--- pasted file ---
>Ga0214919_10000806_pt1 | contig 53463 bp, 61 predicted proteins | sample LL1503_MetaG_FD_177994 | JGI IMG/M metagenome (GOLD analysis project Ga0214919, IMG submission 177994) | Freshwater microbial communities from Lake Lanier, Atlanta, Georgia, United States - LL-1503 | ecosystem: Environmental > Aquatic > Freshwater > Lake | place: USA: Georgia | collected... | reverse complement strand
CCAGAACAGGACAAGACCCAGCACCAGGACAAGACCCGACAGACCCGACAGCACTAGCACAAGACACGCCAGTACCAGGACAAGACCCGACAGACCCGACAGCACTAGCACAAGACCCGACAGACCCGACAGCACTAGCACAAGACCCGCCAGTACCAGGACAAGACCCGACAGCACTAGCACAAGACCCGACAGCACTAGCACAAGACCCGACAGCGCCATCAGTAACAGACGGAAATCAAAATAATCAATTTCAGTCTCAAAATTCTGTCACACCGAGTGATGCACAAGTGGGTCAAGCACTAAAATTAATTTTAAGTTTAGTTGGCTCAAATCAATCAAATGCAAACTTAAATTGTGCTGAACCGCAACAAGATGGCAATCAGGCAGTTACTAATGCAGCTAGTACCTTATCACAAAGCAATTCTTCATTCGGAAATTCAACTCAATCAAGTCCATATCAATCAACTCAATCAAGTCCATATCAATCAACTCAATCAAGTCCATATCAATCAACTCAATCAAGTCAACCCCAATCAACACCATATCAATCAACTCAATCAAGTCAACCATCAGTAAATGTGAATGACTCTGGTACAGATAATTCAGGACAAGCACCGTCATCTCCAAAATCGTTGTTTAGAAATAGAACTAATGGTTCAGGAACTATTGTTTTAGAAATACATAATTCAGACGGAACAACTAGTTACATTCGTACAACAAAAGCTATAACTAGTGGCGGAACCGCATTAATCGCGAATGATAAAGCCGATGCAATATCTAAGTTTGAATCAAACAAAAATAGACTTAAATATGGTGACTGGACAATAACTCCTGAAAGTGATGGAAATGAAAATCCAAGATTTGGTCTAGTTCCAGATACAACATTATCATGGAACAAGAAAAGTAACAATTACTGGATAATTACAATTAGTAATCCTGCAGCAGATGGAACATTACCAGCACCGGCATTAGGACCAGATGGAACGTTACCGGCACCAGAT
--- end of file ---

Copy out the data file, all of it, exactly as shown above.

>Ga0214919_10000806_pt1 | contig 53463 bp, 61 predicted proteins | sample LL1503_MetaG_FD_177994 | JGI IMG/M metagenome (GOLD analysis project Ga0214919, IMG submission 177994) | Freshwater microbial communities from Lake Lanier, Atlanta, Georgia, United States - LL-1503 | ecosystem: Environmental > Aquatic > Freshwater > Lake | place: USA: Georgia | collected... | reverse complement strand
CCAGAACAGGACAAGACCCAGCACCAGGACAAGACCCGACAGACCCGACAGCACTAGCACAAGACACGCCAGTACCAGGACAAGACCCGACAGACCCGACAGCACTAGCACAAGACCCGACAGACCCGACAGCACTAGCACAAGACCCGCCAGTACCAGGACAAGACCCGACAGCACTAGCACAAGACCCGACAGCACTAGCACAAGACCCGACAGCGCCATCAGTAACAGACGGAAATCAAAATAATCAATTTCAGTCTCAAAATTCTGTCACACCGAGTGATGCACAAGTGGGTCAAGCACTAAAATTAATTTTAAGTTTAGTTGGCTCAAATCAATCAAATGCAAACTTAAATTGTGCTGAACCGCAACAAGATGGCAATCAGGCAGTTACTAATGCAGCTAGTACCTTATCACAAAGCAATTCTTCATTCGGAAATTCAACTCAATCAAGTCCATATCAATCAACTCAATCAAGTCCATATCAATCAACTCAATCAAGTCCATATCAATCAACTCAATCAAGTCAACCCCAATCAACACCATATCAATCAACTCAATCAAGTCAACCATCAGTAAATGTGAATGACTCTGGTACAGATAATTCAGGACAAGCACCGTCATCTCCAAAATCGTTGTTTAGAAATAGAACTAATGGTTCAGGAACTATTGTTTTAGAAATACATAATTCAGACGGAACAACTAGTTACATTCGTACAACAAAAGCTATAACTAGTGGCGGAACCGCATTAATCGCGAATGATAAAGCCGATGCAATATCTAAGTTTGAATCAAACAAAAATAGACTTAAATATGGTGACTGGACAATAACTCCTGAAAGTGATGGAAATGAAAATCCAAGATTTGGTCTAGTTCCAGATACAACATTATCATGGAACAAGAAAAGTAACAATTACTGGATAATTACAATTAGTAATCCTGCAGCAGATGGAACATTACCAGCACCGGCATTAGGACCAGATGGAACGTTACCGGCACCAGAT